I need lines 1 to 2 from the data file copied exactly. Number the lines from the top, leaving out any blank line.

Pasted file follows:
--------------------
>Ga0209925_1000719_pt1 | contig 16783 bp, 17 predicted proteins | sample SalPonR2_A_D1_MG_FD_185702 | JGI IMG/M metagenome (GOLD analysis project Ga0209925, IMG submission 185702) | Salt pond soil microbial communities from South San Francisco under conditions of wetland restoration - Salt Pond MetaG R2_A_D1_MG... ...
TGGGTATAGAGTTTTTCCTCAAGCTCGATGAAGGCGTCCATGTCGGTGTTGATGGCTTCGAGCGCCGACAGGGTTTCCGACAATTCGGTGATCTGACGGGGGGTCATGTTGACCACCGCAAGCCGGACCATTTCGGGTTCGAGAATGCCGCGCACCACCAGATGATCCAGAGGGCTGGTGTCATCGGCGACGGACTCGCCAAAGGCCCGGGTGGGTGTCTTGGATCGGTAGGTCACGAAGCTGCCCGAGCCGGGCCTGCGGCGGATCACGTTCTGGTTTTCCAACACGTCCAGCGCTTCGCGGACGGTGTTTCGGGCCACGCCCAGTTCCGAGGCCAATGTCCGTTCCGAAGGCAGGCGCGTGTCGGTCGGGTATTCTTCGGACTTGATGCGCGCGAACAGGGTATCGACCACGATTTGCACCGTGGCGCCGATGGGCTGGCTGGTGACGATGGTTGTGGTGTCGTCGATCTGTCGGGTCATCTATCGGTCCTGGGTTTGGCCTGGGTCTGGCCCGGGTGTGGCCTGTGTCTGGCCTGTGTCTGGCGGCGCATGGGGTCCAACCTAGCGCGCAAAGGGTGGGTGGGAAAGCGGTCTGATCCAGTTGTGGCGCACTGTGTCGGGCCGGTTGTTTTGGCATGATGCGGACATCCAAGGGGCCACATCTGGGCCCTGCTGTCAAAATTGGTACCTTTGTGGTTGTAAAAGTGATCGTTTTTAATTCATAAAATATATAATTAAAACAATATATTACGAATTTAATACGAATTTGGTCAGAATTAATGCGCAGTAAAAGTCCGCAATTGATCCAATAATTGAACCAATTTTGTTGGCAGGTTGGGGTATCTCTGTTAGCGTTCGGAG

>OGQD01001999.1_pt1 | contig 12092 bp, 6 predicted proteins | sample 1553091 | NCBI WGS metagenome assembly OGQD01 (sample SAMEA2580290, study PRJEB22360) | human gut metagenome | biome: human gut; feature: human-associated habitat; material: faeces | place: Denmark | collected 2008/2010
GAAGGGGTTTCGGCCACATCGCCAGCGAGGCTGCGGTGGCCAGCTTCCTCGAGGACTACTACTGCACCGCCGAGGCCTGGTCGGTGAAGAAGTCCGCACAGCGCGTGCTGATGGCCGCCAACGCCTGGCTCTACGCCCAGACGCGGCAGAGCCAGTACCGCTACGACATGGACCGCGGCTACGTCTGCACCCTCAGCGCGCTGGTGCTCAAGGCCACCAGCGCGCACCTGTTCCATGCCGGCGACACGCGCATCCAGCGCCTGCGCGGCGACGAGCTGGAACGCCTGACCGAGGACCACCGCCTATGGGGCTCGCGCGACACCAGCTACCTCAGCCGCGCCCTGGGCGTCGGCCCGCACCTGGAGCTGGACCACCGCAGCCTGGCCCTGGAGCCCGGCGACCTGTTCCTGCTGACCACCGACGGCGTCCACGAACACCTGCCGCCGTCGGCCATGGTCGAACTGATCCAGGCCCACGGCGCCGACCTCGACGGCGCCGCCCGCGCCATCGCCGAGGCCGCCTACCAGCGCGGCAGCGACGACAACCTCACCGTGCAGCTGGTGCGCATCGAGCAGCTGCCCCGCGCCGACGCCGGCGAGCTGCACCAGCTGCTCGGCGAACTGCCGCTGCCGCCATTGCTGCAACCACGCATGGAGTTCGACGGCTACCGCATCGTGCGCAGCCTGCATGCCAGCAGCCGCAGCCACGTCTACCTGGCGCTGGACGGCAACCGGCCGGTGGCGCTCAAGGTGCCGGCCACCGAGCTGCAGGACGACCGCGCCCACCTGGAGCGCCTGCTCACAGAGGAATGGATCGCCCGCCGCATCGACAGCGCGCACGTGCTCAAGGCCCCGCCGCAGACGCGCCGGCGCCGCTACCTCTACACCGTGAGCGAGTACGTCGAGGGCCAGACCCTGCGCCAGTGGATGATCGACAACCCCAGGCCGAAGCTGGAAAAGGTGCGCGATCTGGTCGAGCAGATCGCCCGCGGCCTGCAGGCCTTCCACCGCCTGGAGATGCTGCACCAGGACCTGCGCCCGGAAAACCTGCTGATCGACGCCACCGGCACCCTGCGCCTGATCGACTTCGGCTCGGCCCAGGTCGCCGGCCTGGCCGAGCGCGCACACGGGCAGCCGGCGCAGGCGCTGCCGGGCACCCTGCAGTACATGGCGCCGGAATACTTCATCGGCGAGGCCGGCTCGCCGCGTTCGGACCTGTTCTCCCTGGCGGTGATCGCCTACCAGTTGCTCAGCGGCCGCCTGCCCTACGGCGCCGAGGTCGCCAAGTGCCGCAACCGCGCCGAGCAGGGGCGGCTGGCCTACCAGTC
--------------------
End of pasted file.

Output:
>Ga0209925_1000719_pt1 | contig 16783 bp, 17 predicted proteins | sample SalPonR2_A_D1_MG_FD_185702 | JGI IMG/M metagenome (GOLD analysis project Ga0209925, IMG submission 185702) | Salt pond soil microbial communities from South San Francisco under conditions of wetland restoration - Salt Pond MetaG R2_A_D1_MG... ...
TGGGTATAGAGTTTTTCCTCAAGCTCGATGAAGGCGTCCATGTCGGTGTTGATGGCTTCGAGCGCCGACAGGGTTTCCGACAATTCGGTGATCTGACGGGGGGTCATGTTGACCACCGCAAGCCGGACCATTTCGGGTTCGAGAATGCCGCGCACCACCAGATGATCCAGAGGGCTGGTGTCATCGGCGACGGACTCGCCAAAGGCCCGGGTGGGTGTCTTGGATCGGTAGGTCACGAAGCTGCCCGAGCCGGGCCTGCGGCGGATCACGTTCTGGTTTTCCAACACGTCCAGCGCTTCGCGGACGGTGTTTCGGGCCACGCCCAGTTCCGAGGCCAATGTCCGTTCCGAAGGCAGGCGCGTGTCGGTCGGGTATTCTTCGGACTTGATGCGCGCGAACAGGGTATCGACCACGATTTGCACCGTGGCGCCGATGGGCTGGCTGGTGACGATGGTTGTGGTGTCGTCGATCTGTCGGGTCATCTATCGGTCCTGGGTTTGGCCTGGGTCTGGCCCGGGTGTGGCCTGTGTCTGGCCTGTGTCTGGCGGCGCATGGGGTCCAACCTAGCGCGCAAAGGGTGGGTGGGAAAGCGGTCTGATCCAGTTGTGGCGCACTGTGTCGGGCCGGTTGTTTTGGCATGATGCGGACATCCAAGGGGCCACATCTGGGCCCTGCTGTCAAAATTGGTACCTTTGTGGTTGTAAAAGTGATCGTTTTTAATTCATAAAATATATAATTAAAACAATATATTACGAATTTAATACGAATTTGGTCAGAATTAATGCGCAGTAAAAGTCCGCAATTGATCCAATAATTGAACCAATTTTGTTGGCAGGTTGGGGTATCTCTGTTAGCGTTCGGAG